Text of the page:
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9 Ways to Make Your Business More Size-Inclusive

Female entrepreneurs of all sizes know how it feels to confront stereotypes. You know how much of a difference it makes to be seen and valued as a whole, complicated person. That’s why you put so much work into making your organization somewhere that everyone feels welcome. You uplift women, call out racism, and make your spaces disability accessible. But have you made your business size-inclusive?  

August is Fat Liberation Month. Whether you’re a body-positive pro or you’re surprised that someone would call herself ‘fat’ on purpose, now is the perfect time to prioritize size inclusion in your leadership. 

What is Fat Liberation Month and how can entrepreneurs get involved? 

Fat Liberation Month is all about fostering fat joy, fighting weight stigma and celebrating fat people’s achievements, including their entrepreneurship and leadership. Fat liberation and other forms of fat activism have been around for decades, but Fat Liberation Month is new. Inspired by Pride Month, the National Association to Advance Fat Acceptance (NAAFA) celebrated the first Fat Liberation Month in 2021.  

Why fat liberation? Because anti-fat bias is widespread. Research by Dove showed that 90 percent of women living in larger bodies have been shamed because of their body size. Seventy-eight percent said they experienced size discrimination. One-third of American adults are fat, so that’s a lot of shame and discrimination to live with. 

Entrepreneurs and business owners can help make those statistics less awful. Some simple changes to your space or company policies can significantly improve your fat customers’ experience. 

It can also bring in more business. Because weight stigma is so common, a size-inclusive organization is a refreshing rarity. If you make bigger clients or customers feel welcome, they will post about you on social media and recommend you to their friends. Communities of fat people are strong referral networks.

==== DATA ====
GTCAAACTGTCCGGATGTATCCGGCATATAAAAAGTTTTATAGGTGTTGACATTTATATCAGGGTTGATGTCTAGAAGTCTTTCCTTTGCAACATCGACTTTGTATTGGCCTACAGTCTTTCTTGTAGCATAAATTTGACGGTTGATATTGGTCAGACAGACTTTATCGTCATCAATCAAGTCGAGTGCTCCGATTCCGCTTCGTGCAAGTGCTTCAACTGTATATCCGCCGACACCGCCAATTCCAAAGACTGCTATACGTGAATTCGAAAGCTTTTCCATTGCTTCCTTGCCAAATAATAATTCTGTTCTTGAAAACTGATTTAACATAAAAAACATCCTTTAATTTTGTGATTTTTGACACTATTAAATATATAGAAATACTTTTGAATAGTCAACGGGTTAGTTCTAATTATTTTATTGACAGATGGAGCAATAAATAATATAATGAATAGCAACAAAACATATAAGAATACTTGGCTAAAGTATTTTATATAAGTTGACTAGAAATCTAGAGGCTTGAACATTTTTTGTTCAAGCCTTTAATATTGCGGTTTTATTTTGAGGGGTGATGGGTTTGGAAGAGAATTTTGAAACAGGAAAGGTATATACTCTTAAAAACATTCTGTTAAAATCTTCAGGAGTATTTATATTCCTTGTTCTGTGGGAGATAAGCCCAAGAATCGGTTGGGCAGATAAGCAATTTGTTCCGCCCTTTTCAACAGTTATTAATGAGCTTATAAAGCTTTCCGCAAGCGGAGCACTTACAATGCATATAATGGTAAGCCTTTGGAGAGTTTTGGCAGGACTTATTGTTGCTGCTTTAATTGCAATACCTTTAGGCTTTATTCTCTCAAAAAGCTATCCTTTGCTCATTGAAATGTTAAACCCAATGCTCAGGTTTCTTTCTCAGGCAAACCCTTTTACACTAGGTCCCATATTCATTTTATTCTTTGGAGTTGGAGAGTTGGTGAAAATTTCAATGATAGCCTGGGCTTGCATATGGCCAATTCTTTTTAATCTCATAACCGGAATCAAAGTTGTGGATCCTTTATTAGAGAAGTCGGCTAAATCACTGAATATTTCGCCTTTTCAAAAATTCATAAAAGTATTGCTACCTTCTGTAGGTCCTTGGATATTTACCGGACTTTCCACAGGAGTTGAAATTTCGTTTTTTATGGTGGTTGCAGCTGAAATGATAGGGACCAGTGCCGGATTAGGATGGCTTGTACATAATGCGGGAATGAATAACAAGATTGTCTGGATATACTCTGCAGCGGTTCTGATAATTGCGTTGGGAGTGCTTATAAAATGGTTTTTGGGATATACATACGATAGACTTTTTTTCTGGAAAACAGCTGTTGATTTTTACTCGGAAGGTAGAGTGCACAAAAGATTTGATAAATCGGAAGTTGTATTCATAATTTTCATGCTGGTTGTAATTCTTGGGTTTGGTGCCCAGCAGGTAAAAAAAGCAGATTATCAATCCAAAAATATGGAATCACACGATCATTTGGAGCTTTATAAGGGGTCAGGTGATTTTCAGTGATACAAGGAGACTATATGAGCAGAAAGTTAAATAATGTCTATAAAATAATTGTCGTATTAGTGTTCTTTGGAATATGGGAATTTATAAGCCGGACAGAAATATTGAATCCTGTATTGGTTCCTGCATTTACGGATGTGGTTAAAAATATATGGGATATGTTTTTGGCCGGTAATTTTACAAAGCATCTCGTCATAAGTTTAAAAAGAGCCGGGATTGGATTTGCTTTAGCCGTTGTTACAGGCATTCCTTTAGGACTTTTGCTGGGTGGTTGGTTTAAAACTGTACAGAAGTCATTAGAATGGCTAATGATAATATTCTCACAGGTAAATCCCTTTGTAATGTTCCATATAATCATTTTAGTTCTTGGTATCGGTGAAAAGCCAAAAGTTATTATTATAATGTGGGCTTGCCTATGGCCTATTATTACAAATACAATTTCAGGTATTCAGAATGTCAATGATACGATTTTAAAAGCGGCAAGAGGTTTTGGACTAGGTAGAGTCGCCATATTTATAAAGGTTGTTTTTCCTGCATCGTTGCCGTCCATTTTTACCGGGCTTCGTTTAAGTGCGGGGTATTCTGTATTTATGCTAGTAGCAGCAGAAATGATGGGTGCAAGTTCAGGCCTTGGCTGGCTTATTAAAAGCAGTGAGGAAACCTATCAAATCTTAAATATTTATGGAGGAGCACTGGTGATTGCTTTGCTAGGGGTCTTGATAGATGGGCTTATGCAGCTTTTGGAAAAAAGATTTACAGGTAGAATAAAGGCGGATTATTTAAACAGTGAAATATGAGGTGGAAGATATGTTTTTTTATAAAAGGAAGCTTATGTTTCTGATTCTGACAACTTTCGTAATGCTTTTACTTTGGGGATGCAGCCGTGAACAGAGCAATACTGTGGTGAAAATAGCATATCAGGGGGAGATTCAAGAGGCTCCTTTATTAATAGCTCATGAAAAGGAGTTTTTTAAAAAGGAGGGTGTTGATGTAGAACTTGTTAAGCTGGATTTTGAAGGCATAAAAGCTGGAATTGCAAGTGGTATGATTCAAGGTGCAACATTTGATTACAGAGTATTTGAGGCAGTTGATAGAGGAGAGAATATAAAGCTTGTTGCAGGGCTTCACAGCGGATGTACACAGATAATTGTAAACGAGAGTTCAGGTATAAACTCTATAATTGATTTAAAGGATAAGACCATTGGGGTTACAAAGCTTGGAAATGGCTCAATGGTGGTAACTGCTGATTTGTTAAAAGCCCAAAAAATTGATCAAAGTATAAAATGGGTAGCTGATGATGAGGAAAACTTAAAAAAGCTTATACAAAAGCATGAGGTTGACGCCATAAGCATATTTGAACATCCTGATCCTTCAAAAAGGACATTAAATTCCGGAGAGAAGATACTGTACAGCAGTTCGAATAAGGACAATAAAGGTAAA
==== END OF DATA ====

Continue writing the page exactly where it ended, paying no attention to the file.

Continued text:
How to make your business more size-inclusive for customers 

If your business isn’t size-inclusive, you’re either missing out on a lot of customers or making a third of your customers quietly miserable. Here are a few ways to change that. 

If you have an office or other physical space, make it accessible for all sizes:

  1. Have chairs without armrests. An armrest-less chair accommodates wide hips without pinching. 
  1. Know the weight limits of your equipment. From chairs to massage tables to MRI machines, most equipment has a weight limit. It might surprise you how low that limit is. Invest in equipment with a higher weight limit wherever possible. Not only are those options more inclusive, but they’re also more durable. 
  1. If you aren’t already, be accessible for disabilities. For example, if your bathroom is too small for wheelchair users, it’s also too small for fat people. 

Make your products and services size-inclusive: 

  1. If you sell clothing, accessories, or anything worn on the body, prioritize a wide size range. The average American woman wears a size 16, yet most clothing lines stop at a 16 or 18. Cutting off half your potential customer base is silly. 
  1. Safety test vehicles and medical devices for more body types. From the 1950s until 2011, American auto manufacturers used only male crash test dummies. As a result, women in a car during a crash are 47 percent more likely to be injured than men and 17 percent more likely to die. If you think that’s ridiculous, know that fat crash test dummies didn’t hit the market until 2017.